Today the married couples tax allowance will be debated in the House of Commons. The latest predictions are that the Conservatives will vote for the measure, whilst Labour will oppose it. The Liberal Democrats have been allowed to abstain: even though they hate the policy, it was in the coalition agreement. We hope as many Lib Dems as we know oppose the measure will vote against and defeat the government’s attempt to judge how we live our personal lives.
Speaking ahead of the vote, Julianne Marriott, Campaign Director of Don’t Judge My Family, the campaign against the marriage tax allowance, said “The government wants to turn the clock back by promoting a fantasy fifties family with a breadwinner and a homemaker. Those who do not vote against the marriage tax allowance are passing judgement on the one in four children who grow up in a single parent family, widows and widowers, couples where both work, couples where neither work, couples who cohabit, and of course, single people. The government has no right to tell us how to live our lives.”
Happy Mothers’ Day to all our friends and supporters. We think our Mums are fab. But what makes them fab is how they make us laugh, support us when we’re doing silly things, and cheer for us when we succeed. Not whether they’re married or not. Today we’re celebrating Mums from all types of family – cohabiting, single, widowed and married – because all Mums are special. Not just those who are married.
Today the Chancellor demonstrated his acting skills by announcing that he was proud of the marriage tax break. It’s well known that the Chancellor does not support the transferable tax allowance.
However he did say he was proud that the tax break would help four million families. But what he didn’t do was refer to the over eight million married couples who wont’t get a marriage tax break. And that’s because they don’t have a fantasy fifties marriage with a breadwinner and homemaker.
The Chancellor also didn’t mention that fewer than one in five families with children will get the allowance. Or that some of the poorest families ,with single, widowed or cohabiting parents, won’t get any help either.
The Chancellor also made no reference to the cost of the tax break – which will now probably be over £700m.
If the Government really wants to help families they could take a look at our 24 better ideas than a marriage tax break.
“linking the rate of transferable tax allowance for married couples to personal allowance so will raise to 1,050 which will help 4m families they will take abut we are proud to provide.
There’s a letter in the Telegraph today from politicians and others arguing that the marriage tax break (to be confirmed in Wednesday’s budget) should be extended to all married couples. Currently, it would only go to a third of married couples: those who fit the government’s “approved type” with a breadwinner and a homemaker. The cost to the taxpayer of the government’s moralising will already be £700m a year – more than the bedroom tax saves. Trebling it would take the bill to over £2 billion, which is about the same amount of money as the Department for Energy and Climate Change spends each year!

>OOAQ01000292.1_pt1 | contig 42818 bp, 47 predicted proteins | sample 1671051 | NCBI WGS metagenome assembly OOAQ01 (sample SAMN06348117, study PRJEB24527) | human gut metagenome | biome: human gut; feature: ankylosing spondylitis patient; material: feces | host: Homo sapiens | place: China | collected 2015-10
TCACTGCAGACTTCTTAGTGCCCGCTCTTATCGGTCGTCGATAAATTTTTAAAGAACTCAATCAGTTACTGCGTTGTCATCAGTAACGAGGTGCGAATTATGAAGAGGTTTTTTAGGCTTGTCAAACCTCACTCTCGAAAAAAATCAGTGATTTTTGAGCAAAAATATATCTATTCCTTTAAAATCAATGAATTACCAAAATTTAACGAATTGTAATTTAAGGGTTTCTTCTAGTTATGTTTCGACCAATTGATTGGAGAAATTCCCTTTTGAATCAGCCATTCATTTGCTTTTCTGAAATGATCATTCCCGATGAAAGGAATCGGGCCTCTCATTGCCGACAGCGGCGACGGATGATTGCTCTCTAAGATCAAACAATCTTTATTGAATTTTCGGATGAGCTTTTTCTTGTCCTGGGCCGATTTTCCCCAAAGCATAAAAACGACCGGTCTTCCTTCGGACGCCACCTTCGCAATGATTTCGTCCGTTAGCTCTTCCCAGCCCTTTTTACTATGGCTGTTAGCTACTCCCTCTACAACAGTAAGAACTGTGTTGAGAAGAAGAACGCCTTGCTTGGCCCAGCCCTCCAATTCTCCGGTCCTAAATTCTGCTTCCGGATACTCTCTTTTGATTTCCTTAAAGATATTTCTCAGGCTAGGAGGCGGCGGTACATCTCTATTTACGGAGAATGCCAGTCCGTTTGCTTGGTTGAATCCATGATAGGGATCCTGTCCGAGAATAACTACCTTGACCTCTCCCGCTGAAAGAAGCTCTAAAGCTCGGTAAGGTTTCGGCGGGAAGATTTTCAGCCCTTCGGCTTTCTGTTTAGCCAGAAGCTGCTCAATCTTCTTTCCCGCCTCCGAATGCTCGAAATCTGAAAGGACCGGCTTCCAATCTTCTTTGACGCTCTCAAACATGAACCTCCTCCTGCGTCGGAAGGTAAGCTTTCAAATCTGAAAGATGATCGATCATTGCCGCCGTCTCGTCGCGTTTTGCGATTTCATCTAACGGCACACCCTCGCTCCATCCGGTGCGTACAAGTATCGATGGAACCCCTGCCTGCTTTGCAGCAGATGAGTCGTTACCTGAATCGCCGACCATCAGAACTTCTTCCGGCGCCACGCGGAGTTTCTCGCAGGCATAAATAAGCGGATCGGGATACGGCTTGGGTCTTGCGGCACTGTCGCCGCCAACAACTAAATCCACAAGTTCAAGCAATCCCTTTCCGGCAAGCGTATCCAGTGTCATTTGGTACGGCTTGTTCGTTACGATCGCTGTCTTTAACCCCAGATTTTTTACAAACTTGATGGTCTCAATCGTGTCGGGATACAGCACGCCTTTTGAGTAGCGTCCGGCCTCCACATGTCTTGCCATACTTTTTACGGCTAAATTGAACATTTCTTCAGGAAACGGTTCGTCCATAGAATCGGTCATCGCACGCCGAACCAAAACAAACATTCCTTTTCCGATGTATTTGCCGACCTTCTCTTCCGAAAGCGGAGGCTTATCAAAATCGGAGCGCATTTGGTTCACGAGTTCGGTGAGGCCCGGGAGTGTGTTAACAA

Julianne Marriott, Campaign Director of Don’t Judge My Family said “at £700m, the marriage tax break is already a huge waste of money – in these tough times, the government should be helping families, not judging them. Arguing that £2bn should be spent on ‘sending a signal’ about how we choose to live our lives shows just how out of touch they are.”
Extending the tax break to all married couples would mean that a very wealthy married couple would get the tax break but a cohabiting couple struggling to make ends meet would not. And it would still discriminate against all single parent families, widows and widowers, cohabiting couples and single people.
We ran a call for evidence about how the £700m could be better spent. You can see the top 24 ideas here.
The Labour Party has promised to scrap the marriage tax allowance, which it has called “perverse and unfair”. Speaking ahead of the budget, Ed Balls (the Shadow Chancellor) has promised that instead, it will spend the money on reinstating the 10p tax band.
Commenting today, Julianne Marriott, Campaign Director of Don’t Judge My Family, the campaign against the marriage tax allowance said “The marriage tax allowance is an outdated policy through which the government is trying to promote its fantasy fifties family, with a breadwinner and a home maker. In these tough times, many couples – both married and unmarried – are both working all hours just to make ends meet – it’s totally unfair to penalise them by saying you’re only a proper couple if only one of you works. The £700m which is earmarked for the marriage tax allowance could really help families struggling to pay the bills. The government should use that money to help families instead of judging them.”
The marriage tax allowance discriminates against the 1 in 4 kids who grow up in a single parent family, cohabiting couples, widows and widowers and those couples where both, or neither, work.
Last year, our friends and supporters came up with 24 better things the government could spend £700m on to help families rather than judging them. You can find out more about them here.